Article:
Aims: There are continuing uncertainties about how much screening for type 2 diabetes brings forward the clinical diagnosis and the impact that earlier diagnosis has on health outcomes. We compared the duration of diabetes and health outcomes in a population invited for diabetes screening at 5-yearly intervals from 1990 (screened population) with those in a similar population not invited for screening (unscreened population).
Methods: This was a parallel-group, cohort study of people aged 40-65 years, free of known diabetes, identified from the population register of a general practice in Ely, Cambridgeshire, UK (n = 4,936). In 1990-1992, one-third (n = 1,705), selected randomly, received an invitation for screening for diabetes and cardiovascular risk factors at 5-yearly intervals (screened population). From the remainder of the sampling frame, 1,705 randomly selected individuals were invited to diabetes screening 10 years later (unscreened population). Patients with diabetes from both populations were invited for a health assessment, including biochemical, anthropometric and questionnaire measures, and testing for the presence of diabetic complications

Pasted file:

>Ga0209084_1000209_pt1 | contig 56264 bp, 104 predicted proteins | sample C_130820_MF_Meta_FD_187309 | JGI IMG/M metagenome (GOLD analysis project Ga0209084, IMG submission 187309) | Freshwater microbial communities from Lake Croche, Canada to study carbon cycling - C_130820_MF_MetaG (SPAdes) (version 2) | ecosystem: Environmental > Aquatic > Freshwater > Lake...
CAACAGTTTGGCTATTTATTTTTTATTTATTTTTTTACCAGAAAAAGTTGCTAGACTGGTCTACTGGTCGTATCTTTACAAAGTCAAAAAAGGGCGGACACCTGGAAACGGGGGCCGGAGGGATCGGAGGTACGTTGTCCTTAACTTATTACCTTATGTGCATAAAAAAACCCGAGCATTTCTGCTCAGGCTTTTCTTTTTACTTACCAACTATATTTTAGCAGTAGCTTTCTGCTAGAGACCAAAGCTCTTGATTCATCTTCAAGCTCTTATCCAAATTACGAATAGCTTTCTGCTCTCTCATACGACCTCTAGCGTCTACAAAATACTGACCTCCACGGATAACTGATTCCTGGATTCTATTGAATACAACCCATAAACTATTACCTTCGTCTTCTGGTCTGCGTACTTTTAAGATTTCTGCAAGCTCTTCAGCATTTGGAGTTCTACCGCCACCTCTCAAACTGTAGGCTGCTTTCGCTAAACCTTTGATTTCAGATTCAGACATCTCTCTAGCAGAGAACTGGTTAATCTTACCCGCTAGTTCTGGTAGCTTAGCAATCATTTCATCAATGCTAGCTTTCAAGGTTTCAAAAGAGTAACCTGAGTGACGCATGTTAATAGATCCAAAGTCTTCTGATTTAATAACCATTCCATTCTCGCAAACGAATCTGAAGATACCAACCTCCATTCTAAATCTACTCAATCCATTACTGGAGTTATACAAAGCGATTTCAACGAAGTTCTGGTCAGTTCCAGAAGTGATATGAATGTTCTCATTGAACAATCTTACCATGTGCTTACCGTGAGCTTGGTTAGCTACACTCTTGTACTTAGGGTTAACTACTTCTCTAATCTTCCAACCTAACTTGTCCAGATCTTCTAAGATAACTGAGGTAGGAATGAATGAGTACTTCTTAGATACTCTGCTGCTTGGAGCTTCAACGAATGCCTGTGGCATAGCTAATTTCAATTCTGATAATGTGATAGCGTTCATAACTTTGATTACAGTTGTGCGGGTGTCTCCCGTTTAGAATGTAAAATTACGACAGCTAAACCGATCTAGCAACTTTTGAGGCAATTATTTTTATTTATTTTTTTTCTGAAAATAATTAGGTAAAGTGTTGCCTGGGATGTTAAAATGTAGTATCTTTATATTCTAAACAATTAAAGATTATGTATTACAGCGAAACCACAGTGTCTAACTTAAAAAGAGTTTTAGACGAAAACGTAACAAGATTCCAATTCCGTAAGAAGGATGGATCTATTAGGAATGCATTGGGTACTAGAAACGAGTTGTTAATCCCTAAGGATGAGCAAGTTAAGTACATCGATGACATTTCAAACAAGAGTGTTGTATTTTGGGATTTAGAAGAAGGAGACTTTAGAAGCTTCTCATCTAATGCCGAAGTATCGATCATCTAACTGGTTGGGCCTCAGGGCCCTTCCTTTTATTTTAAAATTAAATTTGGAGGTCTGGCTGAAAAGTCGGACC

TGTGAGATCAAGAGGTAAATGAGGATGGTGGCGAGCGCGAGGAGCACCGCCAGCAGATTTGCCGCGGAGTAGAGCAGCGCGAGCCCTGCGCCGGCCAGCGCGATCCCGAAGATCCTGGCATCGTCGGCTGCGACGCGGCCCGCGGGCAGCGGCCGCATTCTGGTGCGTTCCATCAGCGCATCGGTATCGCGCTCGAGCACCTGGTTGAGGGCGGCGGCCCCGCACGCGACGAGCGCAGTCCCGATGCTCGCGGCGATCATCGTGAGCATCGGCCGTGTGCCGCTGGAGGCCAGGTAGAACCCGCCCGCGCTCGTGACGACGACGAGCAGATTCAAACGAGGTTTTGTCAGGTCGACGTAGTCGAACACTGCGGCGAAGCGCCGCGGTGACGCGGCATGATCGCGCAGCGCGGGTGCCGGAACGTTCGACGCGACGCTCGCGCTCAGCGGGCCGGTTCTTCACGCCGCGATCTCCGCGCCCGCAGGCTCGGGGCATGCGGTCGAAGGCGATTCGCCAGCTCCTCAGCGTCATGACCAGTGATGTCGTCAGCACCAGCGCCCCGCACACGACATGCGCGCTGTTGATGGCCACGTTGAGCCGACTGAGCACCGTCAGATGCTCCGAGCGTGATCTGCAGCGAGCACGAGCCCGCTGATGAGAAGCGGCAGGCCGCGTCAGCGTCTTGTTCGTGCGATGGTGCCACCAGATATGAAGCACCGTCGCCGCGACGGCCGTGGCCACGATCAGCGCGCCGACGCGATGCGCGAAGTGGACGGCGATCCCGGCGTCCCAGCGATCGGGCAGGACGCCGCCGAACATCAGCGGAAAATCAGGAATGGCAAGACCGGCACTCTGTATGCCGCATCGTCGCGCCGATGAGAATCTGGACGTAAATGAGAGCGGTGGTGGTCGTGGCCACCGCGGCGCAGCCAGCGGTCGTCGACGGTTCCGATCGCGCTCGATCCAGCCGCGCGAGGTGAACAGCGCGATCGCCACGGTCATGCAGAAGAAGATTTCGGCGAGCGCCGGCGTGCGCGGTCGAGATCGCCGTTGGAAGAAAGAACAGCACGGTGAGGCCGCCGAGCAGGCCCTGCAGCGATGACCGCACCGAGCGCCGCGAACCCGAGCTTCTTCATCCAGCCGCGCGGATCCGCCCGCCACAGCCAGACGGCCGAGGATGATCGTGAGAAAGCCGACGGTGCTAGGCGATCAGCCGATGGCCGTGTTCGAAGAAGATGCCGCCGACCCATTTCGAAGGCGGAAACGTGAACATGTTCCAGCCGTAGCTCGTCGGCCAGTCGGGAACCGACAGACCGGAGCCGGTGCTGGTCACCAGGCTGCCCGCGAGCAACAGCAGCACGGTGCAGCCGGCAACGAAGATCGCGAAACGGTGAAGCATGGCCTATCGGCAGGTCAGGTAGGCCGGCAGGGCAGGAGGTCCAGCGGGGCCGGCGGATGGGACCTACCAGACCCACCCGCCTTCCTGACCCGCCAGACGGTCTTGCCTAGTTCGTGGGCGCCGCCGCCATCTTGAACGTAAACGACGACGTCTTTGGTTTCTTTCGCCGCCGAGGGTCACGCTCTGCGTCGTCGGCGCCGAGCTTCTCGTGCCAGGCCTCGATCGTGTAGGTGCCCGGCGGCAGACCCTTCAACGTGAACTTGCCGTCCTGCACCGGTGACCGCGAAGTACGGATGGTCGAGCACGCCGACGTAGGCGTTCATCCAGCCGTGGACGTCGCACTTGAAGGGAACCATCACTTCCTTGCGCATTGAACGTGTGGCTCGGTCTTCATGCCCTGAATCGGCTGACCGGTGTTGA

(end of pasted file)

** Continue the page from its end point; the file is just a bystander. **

Results: Of the 199 eligible individuals with diabetes diagnosed during follow-up, 152 (76%) attended for health assessment. The median duration of clinically recognised diabetes was significantly longer in cases arising in the screened (5.0 years) compared with the unscreened population (1.7 years; p = 0.006). Clinical measures, prescribed medication and functional status were similar between screened and unscreened populations.
Conclusions: Diabetes screening resulted in cases being identified on average 3.3 years earlier, a difference significantly shorter than previous estimates. Earlier diagnosis did not appear to impact on health outcomes. Further evidence is needed to justify the introduction of population-based screening.